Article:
Category Archives: Lung Cancer

What Happens When A Pharmageek And A Cancergeek Meet In Spain?

Last week I had the fortune of attending the European Society for Radiotherapy and Oncology (ESTRO) in Barcelona, Spain. It was a wonderful meeting.

I was able to meet some of my new colleagues from Europe.

I was introduced and met a few customers that are doing incredible work in South America, Spain, the Netherlands, and in the U.K.

I read a majority of the scientific posters and was happy to see synergies carrying over from the imaging world into the field of radiation oncology.

There were a few big topics such as the use of novel tracers to identify cancer and then use for target delineation. Iterative reconstruction was a big buzz around the showroom floor as it applies daily imaging. MR and even spectral imaging were all being highlighted in how they can help in defining cancer as well as targeting it with radiation oncology.

My biggest excitement was when I discovered that one of the guests during ESTRO was going to be Lionel Reichardt, aka Pharmageek.

I have been following Lionel for multiple years. I have exchanged emails, Tweets, have read several of his articles and watched multiple videos of Lionel. (more articles)

The question most people have is,

“What happens when a pharmageek and a cancergeek are in the same room?”

Magic, of course. 

I was fortunate enough to have dinner with Lionel.

First and foremost, as with many IRL (in real life) meetings, it was as if we had just seen each other and were catching up with an old friend. Lionel is very observant, does his due diligence, and has an amazing perspective on technology, health, care, and the patient perspective.

I was energized to learn of an initiative that Lionel has been doing for a while now called, “As A Patient I Demand….” This initiative was taken from the candidacy of Francois Hollande and applied to getting the patients perspective in healthcare. Specifically, Lionel’s initiative translates to the following:

“The health seems forgotten by the speeches of the potential presidential candidates of 2017…with #MoiPatient (taking up Francois Hollande’s anaphor in 2012 “Moi President”), we give the floor to the patient that we are all at a certain moment in our lives.” (videos here)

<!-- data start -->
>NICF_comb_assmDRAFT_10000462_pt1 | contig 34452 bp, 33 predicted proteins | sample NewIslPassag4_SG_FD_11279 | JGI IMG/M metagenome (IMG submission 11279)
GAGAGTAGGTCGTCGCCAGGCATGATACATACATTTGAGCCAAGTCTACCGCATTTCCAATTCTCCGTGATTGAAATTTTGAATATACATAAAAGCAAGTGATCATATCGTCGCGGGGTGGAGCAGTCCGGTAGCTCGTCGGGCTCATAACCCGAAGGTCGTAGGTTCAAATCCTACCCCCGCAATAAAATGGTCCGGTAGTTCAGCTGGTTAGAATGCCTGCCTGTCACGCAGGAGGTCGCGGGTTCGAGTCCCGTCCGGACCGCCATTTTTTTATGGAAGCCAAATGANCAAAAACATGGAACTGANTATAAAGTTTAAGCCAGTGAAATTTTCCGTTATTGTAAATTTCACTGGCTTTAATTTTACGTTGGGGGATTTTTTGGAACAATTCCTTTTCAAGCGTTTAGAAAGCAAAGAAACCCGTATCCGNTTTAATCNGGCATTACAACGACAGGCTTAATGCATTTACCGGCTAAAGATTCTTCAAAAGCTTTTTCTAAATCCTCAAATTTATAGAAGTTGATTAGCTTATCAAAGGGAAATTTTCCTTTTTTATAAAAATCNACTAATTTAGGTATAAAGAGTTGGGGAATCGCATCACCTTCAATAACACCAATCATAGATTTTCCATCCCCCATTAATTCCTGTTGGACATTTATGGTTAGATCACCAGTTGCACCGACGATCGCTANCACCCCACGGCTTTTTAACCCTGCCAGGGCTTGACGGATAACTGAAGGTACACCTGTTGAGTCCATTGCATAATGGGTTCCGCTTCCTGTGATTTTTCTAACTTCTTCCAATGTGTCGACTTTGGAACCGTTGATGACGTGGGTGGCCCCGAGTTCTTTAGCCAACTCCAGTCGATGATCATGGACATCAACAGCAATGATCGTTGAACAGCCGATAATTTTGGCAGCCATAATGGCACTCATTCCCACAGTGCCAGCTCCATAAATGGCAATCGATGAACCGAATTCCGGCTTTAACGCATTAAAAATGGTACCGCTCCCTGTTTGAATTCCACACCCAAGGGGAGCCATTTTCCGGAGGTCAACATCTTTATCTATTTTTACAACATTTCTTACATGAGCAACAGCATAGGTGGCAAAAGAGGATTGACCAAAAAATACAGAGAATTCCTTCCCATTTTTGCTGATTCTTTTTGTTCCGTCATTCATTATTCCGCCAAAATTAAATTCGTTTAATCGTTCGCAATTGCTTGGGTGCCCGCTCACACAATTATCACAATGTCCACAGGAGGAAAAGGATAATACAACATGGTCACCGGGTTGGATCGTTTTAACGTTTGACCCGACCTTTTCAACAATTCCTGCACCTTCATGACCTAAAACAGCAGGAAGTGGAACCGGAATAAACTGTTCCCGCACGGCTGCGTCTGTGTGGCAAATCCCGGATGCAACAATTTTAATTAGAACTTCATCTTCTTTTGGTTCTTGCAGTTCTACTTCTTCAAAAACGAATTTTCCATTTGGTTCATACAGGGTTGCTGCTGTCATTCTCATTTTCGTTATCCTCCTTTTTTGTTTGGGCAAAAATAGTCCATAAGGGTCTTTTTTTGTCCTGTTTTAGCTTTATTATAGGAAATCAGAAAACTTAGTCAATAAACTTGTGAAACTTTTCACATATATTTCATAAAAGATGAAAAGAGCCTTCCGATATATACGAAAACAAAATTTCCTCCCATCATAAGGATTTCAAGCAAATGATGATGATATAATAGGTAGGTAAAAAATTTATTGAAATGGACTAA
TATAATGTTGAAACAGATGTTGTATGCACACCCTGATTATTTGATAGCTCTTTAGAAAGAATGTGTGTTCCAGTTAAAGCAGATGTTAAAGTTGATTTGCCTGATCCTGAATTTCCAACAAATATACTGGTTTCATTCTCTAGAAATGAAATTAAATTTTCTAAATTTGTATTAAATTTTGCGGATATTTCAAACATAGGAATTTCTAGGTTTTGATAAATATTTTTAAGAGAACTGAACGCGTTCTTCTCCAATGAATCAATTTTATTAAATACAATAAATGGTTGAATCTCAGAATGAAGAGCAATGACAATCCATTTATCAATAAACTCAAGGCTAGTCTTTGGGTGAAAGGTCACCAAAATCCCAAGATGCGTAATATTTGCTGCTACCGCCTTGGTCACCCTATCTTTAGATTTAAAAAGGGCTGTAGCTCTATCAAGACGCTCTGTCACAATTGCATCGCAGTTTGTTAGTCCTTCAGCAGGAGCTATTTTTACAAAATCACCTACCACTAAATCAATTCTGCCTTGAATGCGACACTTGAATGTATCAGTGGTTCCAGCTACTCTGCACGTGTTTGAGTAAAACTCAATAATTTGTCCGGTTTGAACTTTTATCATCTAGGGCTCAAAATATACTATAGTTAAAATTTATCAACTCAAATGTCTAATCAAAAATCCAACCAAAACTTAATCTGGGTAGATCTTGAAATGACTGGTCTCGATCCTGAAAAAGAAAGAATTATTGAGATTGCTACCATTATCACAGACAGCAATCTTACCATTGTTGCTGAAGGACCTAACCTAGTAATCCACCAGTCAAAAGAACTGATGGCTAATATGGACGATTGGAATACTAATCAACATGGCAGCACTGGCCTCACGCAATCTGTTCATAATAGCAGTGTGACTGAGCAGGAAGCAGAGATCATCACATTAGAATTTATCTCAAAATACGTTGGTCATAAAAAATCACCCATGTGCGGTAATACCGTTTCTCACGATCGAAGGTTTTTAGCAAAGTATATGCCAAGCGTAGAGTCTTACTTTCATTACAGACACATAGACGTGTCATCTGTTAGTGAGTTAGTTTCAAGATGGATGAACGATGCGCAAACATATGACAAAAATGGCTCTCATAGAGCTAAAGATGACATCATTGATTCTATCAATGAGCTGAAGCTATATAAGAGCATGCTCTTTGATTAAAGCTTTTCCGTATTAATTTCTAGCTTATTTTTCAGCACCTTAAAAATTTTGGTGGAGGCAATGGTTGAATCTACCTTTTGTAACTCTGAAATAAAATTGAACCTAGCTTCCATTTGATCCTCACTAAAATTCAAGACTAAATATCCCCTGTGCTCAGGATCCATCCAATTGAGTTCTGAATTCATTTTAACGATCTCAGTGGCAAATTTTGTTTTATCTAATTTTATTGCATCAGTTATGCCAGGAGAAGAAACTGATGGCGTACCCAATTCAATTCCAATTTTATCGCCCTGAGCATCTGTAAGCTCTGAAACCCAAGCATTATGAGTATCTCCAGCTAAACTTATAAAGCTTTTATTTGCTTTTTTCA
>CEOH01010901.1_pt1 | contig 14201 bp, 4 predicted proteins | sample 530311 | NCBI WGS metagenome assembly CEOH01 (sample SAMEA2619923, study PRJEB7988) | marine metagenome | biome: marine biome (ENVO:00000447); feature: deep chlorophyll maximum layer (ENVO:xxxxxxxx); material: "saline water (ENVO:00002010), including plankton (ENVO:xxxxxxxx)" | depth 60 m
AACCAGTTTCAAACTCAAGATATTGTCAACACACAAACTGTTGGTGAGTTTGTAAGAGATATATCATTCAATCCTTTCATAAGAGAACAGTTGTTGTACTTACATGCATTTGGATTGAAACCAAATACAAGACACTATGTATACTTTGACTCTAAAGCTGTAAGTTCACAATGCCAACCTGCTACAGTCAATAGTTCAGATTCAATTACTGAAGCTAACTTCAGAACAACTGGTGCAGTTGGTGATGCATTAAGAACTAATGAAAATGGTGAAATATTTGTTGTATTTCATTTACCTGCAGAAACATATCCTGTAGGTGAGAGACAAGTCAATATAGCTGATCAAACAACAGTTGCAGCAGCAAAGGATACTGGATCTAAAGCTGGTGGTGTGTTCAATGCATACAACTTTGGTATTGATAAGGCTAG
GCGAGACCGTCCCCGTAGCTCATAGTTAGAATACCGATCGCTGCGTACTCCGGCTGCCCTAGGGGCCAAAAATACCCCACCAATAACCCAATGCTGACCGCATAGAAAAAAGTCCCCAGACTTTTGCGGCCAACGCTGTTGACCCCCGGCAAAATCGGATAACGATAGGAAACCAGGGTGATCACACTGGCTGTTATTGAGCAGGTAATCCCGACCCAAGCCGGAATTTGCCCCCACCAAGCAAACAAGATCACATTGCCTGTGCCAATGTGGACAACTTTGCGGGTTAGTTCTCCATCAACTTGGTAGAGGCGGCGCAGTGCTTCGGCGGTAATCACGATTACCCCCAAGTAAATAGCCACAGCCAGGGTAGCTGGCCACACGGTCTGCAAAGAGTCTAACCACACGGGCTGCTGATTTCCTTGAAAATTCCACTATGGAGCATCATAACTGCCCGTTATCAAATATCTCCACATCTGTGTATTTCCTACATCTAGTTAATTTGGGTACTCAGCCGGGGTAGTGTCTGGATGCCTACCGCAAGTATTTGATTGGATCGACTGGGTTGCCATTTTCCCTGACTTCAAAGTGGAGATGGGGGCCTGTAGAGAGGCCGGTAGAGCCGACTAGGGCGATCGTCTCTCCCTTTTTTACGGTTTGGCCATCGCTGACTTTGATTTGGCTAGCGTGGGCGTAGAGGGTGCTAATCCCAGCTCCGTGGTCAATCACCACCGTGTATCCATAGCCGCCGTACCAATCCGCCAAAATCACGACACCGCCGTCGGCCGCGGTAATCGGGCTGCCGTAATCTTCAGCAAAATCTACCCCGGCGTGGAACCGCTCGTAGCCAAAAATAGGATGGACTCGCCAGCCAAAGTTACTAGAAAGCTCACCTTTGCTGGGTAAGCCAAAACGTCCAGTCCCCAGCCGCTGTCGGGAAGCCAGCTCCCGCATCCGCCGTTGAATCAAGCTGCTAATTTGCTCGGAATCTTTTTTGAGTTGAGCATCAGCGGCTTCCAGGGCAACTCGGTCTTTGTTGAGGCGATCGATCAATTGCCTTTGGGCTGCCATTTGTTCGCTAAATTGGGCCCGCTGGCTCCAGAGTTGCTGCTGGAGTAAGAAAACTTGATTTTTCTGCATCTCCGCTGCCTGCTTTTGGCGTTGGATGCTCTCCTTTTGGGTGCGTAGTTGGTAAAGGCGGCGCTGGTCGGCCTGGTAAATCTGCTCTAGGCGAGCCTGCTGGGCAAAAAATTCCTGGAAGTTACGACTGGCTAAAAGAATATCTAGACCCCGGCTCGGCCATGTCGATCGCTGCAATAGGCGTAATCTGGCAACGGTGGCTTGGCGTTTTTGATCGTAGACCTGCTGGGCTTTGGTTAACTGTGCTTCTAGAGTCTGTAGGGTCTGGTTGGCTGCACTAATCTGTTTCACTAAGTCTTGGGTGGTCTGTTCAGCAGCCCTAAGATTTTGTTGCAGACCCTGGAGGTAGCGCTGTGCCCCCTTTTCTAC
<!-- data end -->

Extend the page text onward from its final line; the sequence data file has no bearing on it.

What I enjoyed the most about my conversation with Lionel is that he cuts through the bullshit (as most of my French friends do). We took a walk around the showroom floor at ESTRO and we discussed some of the same “buzzwords” we also witnessed during RSNA 2017 (and several other medical conferences).

Words such as artificial intelligence, deep learning, machine learning, clinical decision support, big data, analytics, and insights.

Companies from pharma, radiology, oncology, and other sectors of healthcare like to use these top of mind buzzwords, but we both agreed, that the majority of the technology and its applicability is still vapor, unfulfilled promises, and a prophecy of what is yet to come.

The reality is that health/care has undergone similar technological transformations multiple times, and unlike the rest of the world outside of healthcare, technology has only created a larger divide inside of medicine.

Lionel also pushed me on my own hypothesis, that health and care will be delivered at the N of 1.

He asked me how long I think it will take to reach this promised land?

I shared with Lionel that I believe we can reach that destination by 2025.

The hurdle is not the technology, it is people.

It is a fundamental culture shift.

While the insurance groups in the U.S. want population health, the hospitals want to develop pathways (rules) for patient management, and Governments want to provide access to quality care, it will ultimately be the patient who gets to determine what will work for them as individuals.

If we take a look and realize that there are no longer gatekeepers to medical knowledge, that brand hospital means less to a patient than the brand of a physician and when patients seek care, they want to trust the person.

Technology can enable, but trust is earned one patient and one physician at a time.

At the end of the weekend, we both agreed: patients want #GFHC and they want it delivered at the N of 1. (click the link and take the pledge if you agree)

As always feel free to email me at or follow me on Twitter and Instagram as CancerGeek



We To Me Care